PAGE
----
Determination of functional outflow obstruction requires venography with or without pressure measurement, although intravascular ultrasound is also very useful to determine the presence or absence of venous obstruction. Using descending phlebography, pathologic reflux can be identified in patients with postthrombotic damage.

Treatment of Chronic Venous Insufficiency

Patients respond well to a conservative treatment composed of intermittent leg elevation, regular exercise to improve calf muscle pump, and the use of surgical elastic compression stockings. Although the mechanism by which elastic compression improves the symptoms has not been clearly established, recent work suggests that external compression may restore competency of dilated valve cusps and affect venoarterial reflex. Most venous ulceration will improve with leg elevation, external compression, and local wound care. Compression can be achieved with either an inelastic bandage such as a Unna’s boot or with an occlusive wound dressing covered by ACE bandage wrapping or surgical support stockings.

Surgery is indicated for a small percentage of patients with nonhealing ulcers or disabling symptoms refractory to conservative management. The two main categories of procedures are antireflux procedures and bypass operations for obstruction. The pathology must be accurately characterized so that an appropriate operative strategy can be developed.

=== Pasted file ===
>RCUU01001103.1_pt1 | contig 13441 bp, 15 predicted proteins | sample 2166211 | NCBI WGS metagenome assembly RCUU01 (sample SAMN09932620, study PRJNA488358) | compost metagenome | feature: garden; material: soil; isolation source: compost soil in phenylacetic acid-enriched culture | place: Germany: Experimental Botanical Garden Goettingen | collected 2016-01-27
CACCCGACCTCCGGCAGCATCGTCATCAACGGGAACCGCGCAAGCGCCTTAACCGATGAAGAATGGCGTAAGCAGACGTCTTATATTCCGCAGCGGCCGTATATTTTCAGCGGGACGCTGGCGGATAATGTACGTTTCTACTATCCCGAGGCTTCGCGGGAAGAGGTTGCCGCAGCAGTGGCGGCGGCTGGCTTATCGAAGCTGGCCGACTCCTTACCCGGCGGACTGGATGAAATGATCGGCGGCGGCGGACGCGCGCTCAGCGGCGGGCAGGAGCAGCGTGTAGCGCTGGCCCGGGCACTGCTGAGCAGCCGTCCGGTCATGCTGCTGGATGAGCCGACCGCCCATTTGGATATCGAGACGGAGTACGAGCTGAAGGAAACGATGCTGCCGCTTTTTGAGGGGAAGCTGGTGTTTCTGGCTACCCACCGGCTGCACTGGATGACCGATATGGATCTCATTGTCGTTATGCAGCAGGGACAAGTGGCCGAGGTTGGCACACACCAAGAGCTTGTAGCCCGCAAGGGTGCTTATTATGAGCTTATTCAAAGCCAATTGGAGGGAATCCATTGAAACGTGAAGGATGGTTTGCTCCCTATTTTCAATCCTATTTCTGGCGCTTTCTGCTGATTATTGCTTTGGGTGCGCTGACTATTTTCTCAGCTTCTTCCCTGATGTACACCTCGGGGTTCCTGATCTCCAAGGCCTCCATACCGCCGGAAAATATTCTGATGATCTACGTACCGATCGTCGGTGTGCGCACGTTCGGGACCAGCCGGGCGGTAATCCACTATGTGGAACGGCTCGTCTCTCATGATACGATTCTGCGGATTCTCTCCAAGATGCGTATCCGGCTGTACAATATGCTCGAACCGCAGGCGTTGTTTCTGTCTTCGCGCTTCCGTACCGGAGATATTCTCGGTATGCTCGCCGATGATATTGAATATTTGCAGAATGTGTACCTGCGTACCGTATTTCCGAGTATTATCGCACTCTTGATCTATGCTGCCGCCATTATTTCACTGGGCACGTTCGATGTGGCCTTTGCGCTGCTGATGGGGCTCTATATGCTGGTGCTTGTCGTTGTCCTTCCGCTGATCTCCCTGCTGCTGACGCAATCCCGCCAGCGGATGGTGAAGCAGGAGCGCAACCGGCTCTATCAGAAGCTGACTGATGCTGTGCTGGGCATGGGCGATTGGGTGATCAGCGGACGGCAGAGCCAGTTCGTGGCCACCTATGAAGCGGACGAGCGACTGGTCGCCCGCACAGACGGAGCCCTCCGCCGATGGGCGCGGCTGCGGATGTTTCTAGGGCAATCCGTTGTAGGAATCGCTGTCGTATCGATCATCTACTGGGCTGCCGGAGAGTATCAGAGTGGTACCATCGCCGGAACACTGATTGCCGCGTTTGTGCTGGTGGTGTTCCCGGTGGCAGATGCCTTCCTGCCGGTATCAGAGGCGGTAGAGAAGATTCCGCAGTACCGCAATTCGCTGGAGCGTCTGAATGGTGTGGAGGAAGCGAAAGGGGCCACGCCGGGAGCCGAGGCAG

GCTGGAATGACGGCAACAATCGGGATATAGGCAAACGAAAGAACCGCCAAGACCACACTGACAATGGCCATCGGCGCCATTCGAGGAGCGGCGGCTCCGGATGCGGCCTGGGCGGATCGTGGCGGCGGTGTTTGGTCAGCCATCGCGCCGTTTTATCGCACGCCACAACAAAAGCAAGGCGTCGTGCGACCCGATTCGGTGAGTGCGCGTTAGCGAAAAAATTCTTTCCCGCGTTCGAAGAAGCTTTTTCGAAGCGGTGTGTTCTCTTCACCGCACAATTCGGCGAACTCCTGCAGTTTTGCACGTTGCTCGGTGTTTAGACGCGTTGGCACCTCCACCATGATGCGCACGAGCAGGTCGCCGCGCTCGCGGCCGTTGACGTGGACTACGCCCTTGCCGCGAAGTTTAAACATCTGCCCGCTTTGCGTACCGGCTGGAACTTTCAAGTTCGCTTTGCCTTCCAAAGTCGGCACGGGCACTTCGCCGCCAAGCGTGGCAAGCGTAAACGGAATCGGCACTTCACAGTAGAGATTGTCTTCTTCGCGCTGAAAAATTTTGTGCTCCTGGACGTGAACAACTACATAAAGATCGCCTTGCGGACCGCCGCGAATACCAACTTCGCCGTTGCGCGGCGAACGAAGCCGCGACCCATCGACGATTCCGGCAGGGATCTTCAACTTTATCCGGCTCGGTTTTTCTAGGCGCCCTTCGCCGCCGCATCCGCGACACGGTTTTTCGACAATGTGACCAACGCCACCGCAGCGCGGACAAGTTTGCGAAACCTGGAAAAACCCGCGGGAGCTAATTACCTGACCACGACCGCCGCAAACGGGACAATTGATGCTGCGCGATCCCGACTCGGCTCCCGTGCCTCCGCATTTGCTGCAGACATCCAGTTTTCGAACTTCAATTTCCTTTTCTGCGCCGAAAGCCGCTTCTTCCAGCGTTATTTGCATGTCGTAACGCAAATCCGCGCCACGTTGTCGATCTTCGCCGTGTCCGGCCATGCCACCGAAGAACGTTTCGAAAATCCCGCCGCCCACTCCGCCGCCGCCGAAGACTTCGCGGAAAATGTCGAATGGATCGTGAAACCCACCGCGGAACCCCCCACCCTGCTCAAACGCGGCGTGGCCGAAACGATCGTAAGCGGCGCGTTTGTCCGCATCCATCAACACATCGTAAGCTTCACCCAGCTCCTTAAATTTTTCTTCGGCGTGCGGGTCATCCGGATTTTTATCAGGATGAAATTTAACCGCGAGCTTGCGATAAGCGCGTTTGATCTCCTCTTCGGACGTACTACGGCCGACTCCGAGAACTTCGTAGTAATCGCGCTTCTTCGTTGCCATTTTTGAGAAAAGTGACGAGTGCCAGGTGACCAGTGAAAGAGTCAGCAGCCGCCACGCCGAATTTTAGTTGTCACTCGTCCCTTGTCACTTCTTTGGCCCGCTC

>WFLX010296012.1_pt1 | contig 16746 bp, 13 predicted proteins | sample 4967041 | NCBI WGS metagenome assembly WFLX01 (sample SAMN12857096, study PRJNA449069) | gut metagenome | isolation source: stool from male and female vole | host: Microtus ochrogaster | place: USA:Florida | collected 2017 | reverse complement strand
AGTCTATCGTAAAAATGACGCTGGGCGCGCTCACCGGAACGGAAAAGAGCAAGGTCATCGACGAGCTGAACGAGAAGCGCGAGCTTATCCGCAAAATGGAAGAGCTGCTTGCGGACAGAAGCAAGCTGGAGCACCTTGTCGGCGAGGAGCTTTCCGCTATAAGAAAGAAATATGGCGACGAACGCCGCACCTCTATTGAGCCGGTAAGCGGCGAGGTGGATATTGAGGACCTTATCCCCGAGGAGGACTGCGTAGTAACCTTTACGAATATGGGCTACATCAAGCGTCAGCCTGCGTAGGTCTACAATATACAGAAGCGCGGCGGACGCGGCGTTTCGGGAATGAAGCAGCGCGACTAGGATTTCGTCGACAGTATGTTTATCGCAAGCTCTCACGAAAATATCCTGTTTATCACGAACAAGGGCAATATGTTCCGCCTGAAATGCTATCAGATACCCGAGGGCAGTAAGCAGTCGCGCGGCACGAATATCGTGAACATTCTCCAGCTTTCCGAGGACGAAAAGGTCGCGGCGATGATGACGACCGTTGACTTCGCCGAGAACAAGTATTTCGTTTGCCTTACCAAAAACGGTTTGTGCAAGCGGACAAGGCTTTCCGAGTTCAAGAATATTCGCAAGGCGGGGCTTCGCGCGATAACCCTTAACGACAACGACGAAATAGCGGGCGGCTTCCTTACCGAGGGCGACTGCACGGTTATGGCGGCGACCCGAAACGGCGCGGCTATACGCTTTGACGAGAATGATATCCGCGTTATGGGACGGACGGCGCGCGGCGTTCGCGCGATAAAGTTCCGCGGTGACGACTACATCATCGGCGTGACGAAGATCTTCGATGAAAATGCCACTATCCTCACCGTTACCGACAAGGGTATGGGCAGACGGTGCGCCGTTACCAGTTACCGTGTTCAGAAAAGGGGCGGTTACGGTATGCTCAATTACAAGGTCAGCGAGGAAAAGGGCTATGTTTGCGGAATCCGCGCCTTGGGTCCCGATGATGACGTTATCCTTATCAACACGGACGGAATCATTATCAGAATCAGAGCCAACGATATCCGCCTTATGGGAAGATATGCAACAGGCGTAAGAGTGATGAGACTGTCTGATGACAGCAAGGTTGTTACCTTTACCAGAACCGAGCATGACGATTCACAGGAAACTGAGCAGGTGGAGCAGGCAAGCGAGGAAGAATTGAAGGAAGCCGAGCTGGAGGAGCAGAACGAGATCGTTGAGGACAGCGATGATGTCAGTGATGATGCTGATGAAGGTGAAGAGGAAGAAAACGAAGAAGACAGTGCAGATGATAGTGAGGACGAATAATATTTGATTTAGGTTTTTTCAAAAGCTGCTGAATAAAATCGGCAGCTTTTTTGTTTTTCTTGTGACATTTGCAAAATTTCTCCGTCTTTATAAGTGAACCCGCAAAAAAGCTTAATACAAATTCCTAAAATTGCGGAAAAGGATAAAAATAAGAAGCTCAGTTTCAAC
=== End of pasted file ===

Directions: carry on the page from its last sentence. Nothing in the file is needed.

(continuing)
Perforating vein ligation is used in patients with recurrent or recalcitrant venous ulcers with demonstrated incompetence of perforating veins under the area of ulceration. It is performed to reverse the local wound complication of venous ulceration and does nothing to change the underlying deep venous hemodynamics of the leg. Therefore, patients must understand that for maximal effectiveness after perforator ligation, standard treatment for chronic venous insufficiency must be continued. Patients who have proximal venous obstruction should have this problem corrected prior to perforator interruption. The incidence of ulcer recurrence after perforator ligation is 15–20%, but the wound complication rate secondary to impaired incisional healing with severe stasis disease ranges from 12% to 55%. Wound complications have been reduced to 5% with the introduction of subfascial endoscopic perforator surgery, which achieves an ulcer recurrence rate of 12–28% at 2 years, equal to the rate following open surgery.

Venous reconstructive surgery is indicated for

  • failure to relieve symptoms after vein stripping or perforator ligation